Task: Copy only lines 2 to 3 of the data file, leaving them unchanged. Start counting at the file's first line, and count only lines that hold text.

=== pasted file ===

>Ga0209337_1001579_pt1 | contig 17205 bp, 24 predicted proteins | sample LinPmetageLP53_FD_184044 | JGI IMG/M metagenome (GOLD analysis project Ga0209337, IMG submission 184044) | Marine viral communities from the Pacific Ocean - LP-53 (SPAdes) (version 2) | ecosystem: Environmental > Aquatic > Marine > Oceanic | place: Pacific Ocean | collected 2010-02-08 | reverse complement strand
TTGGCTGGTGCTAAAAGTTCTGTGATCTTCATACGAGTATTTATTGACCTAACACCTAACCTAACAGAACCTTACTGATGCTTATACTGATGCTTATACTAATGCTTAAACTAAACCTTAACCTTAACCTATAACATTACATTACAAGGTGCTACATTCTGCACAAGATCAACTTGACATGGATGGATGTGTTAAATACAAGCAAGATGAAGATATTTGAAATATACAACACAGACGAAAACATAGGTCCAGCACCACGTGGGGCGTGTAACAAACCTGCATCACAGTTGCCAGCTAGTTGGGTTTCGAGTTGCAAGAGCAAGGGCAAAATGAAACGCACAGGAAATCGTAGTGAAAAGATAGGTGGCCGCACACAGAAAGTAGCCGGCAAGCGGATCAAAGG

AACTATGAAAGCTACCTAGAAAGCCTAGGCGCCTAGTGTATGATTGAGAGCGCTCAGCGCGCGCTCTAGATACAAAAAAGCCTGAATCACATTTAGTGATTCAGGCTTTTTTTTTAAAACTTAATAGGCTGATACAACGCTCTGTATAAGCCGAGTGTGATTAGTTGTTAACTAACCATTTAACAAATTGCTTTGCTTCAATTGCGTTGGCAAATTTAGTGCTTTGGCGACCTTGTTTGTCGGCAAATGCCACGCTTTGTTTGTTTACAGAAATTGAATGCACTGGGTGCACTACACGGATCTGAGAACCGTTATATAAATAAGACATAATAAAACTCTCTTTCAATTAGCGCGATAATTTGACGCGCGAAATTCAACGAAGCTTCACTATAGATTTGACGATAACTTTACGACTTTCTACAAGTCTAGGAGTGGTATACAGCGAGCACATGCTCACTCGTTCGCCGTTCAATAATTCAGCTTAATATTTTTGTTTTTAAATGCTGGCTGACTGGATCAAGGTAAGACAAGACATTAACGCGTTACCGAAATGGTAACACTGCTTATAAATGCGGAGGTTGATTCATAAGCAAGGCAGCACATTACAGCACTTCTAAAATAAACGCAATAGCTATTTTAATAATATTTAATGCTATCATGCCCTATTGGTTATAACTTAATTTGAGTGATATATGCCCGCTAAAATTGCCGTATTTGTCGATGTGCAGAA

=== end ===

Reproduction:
TTGGCTGGTGCTAAAAGTTCTGTGATCTTCATACGAGTATTTATTGACCTAACACCTAACCTAACAGAACCTTACTGATGCTTATACTGATGCTTATACTAATGCTTAAACTAAACCTTAACCTTAACCTATAACATTACATTACAAGGTGCTACATTCTGCACAAGATCAACTTGACATGGATGGATGTGTTAAATACAAGCAAGATGAAGATATTTGAAATATACAACACAGACGAAAACATAGGTCCAGCACCACGTGGGGCGTGTAACAAACCTGCATCACAGTTGCCAGCTAGTTGGGTTTCGAGTTGCAAGAGCAAGGGCAAAATGAAACGCACAGGAAATCGTAGTGAAAAGATAGGTGGCCGCACACAGAAAGTAGCCGGCAAGCGGATCAAAGG

AACTATGAAAGCTACCTAGAAAGCCTAGGCGCCTAGTGTATGATTGAGAGCGCTCAGCGCGCGCTCTAGATACAAAAAAGCCTGAATCACATTTAGTGATTCAGGCTTTTTTTTTAAAACTTAATAGGCTGATACAACGCTCTGTATAAGCCGAGTGTGATTAGTTGTTAACTAACCATTTAACAAATTGCTTTGCTTCAATTGCGTTGGCAAATTTAGTGCTTTGGCGACCTTGTTTGTCGGCAAATGCCACGCTTTGTTTGTTTACAGAAATTGAATGCACTGGGTGCACTACACGGATCTGAGAACCGTTATATAAATAAGACATAATAAAACTCTCTTTCAATTAGCGCGATAATTTGACGCGCGAAATTCAACGAAGCTTCACTATAGATTTGACGATAACTTTACGACTTTCTACAAGTCTAGGAGTGGTATACAGCGAGCACATGCTCACTCGTTCGCCGTTCAATAATTCAGCTTAATATTTTTGTTTTTAAATGCTGGCTGACTGGATCAAGGTAAGACAAGACATTAACGCGTTACCGAAATGGTAACACTGCTTATAAATGCGGAGGTTGATTCATAAGCAAGGCAGCACATTACAGCACTTCTAAAATAAACGCAATAGCTATTTTAATAATATTTAATGCTATCATGCCCTATTGGTTATAACTTAATTTGAGTGATATATGCCCGCTAAAATTGCCGTATTTGTCGATGTGCAGAA